Projects

Learn about the exciting research taking place at CEM.

Labs

Faculty in the Center for Evolution and Medicine work in a highly collaborative environment. Learn more about their labs.

Grants

CEM faculty receive funding from a variety of sources to support their research.

Funding Opportunities

The CEM helps support research in evolution & medicine through grants to ASU faculty and fellowships for post-docs and faculty from other institutions.

Discovering Evolutionary Explanations for Disease

The Center for Evolution & Medicine supports interdisciplinary research by bridging the many different disciplines (e.g. infectious disease, genetics, clinical medicine, veterinary medicine, anthropology, psychology, etc.) where relevant research takes place. Research at the Center demonstrates the power of evolutionary biology to address problems in medicine and public health.

  • ASU will recruit 8 new faculty researchers for the Center in the next 3 years to augment existing expertise at ASU and the Mayo Clinic.

  • Priority areas include cancer, preventing antibiotic resistance, the microbiome, evolutionary genetics, and diseases of modern environments.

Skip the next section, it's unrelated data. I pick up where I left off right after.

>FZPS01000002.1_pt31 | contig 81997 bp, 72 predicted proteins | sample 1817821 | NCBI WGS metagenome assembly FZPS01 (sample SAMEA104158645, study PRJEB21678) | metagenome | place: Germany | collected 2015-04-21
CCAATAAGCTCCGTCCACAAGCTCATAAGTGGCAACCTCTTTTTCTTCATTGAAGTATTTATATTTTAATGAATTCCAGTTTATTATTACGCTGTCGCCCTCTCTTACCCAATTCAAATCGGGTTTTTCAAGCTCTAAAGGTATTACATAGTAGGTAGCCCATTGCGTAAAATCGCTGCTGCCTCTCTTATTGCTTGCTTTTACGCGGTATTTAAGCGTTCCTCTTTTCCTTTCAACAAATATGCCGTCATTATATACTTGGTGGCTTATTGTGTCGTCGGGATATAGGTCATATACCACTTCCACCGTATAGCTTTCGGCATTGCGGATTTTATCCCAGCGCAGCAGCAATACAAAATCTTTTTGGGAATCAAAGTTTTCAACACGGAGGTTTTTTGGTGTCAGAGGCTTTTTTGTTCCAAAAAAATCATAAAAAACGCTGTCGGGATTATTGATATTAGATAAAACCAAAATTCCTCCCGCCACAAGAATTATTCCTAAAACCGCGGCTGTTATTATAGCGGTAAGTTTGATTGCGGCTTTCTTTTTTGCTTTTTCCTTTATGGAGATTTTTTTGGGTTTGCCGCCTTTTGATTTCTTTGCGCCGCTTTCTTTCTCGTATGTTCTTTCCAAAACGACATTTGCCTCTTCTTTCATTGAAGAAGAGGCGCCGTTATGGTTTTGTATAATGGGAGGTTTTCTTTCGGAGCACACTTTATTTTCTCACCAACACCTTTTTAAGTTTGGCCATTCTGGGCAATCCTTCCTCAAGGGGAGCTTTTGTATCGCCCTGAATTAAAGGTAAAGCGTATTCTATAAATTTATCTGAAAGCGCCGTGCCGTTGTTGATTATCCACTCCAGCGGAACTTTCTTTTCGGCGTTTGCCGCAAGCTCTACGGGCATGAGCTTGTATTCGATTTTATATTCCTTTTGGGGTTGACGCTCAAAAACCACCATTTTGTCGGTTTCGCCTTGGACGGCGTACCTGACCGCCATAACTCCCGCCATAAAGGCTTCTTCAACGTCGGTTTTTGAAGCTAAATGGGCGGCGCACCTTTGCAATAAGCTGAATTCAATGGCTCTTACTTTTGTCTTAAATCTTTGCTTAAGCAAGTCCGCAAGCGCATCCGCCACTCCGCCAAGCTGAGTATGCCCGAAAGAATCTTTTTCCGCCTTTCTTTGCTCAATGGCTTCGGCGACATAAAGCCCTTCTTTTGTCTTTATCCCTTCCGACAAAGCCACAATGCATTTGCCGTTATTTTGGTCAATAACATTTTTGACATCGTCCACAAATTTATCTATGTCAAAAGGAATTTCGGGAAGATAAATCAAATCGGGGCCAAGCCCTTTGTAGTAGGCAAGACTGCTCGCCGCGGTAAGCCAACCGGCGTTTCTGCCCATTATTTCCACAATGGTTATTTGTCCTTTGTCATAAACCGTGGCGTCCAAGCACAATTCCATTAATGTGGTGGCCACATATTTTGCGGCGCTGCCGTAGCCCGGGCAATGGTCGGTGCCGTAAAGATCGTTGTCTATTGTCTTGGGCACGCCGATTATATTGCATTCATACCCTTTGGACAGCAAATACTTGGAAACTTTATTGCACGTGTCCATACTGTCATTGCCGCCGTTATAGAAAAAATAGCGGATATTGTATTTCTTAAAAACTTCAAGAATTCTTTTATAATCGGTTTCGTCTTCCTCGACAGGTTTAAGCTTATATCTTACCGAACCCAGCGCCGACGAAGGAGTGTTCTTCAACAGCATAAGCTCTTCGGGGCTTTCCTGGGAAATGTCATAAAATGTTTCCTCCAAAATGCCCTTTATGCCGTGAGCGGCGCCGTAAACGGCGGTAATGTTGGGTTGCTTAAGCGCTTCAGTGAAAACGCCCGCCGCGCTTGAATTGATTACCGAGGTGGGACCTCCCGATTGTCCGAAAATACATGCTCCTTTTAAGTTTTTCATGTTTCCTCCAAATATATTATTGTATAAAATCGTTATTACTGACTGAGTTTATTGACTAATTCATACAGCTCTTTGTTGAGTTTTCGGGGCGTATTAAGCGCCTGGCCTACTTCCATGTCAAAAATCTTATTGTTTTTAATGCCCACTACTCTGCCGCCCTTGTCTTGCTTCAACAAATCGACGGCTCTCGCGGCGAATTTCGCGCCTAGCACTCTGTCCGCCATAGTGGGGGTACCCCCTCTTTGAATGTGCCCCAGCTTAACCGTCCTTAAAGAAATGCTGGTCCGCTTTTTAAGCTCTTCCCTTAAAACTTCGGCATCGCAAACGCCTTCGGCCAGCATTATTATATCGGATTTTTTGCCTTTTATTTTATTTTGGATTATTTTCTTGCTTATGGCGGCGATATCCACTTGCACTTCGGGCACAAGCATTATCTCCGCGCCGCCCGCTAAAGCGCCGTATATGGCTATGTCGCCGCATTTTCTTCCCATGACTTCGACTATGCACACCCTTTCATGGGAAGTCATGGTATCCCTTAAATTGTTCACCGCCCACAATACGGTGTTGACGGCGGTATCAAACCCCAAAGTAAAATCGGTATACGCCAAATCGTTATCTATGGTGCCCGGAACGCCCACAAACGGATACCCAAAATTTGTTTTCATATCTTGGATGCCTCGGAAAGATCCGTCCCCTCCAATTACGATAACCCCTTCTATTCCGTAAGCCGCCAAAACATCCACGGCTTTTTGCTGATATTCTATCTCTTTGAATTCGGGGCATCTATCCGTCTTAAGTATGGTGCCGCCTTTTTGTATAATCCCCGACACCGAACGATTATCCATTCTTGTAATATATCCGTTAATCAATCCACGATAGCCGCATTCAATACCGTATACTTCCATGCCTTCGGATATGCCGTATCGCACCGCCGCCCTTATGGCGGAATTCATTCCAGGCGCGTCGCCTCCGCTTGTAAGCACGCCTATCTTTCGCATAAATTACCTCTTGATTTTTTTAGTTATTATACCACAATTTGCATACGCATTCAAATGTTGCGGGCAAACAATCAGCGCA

• Some Center sponsored research is about human disease, but other projects are about disease in other species, or about basic questions such as the origins of mechanisms that control mutation rates.

Thursday, March 30, 2017 -
12:00pm - 1:00pm
LSC 202
Professor of Asian Studies
Associate member, Depts of Philosophy and Psychology
Director, Database of Religious History
The University of British Columbia
Mind-Body Dualism in Early China: Implications for the Human and Cognitive Sciences
 
This talk will draw on a wide variety of evidence to debunk this Orientalist myth of holism, including archeological findings, traditional close reading of texts, novel large-scale textual analysis techniques, and work in contemporary evolutionary anthropology and cognitive science.
 
Thursday, April 27, 2017 -
12:00pm - 1:00pm
LSC 202
Professor
Institute of Science and Technology, Austria
 
*more info coming soon
 

CEM Faculty member Benjamin Trumble, as part of a larger research team, has discovered that the Tsimané of the Bolivian Amazon have the healthiest hearts in the world. His study was published in the Lancet medical journal and details the many reasons why this group of people have the heart health of a mid-50-year-old at age 80.

The stomach of a house finch might hold secrets to how humans absorb nutrients, age and deal with the omniprescence of nighttime light pollution.

Who would win in a fight between a Snow Leopard, a Red Giant Flying Squirrel, a Fisher and a Rhesus Macaque? This Monday, the four will duke it out in the opening, wild card bout of the fifth annual March Mammal Madness tournament.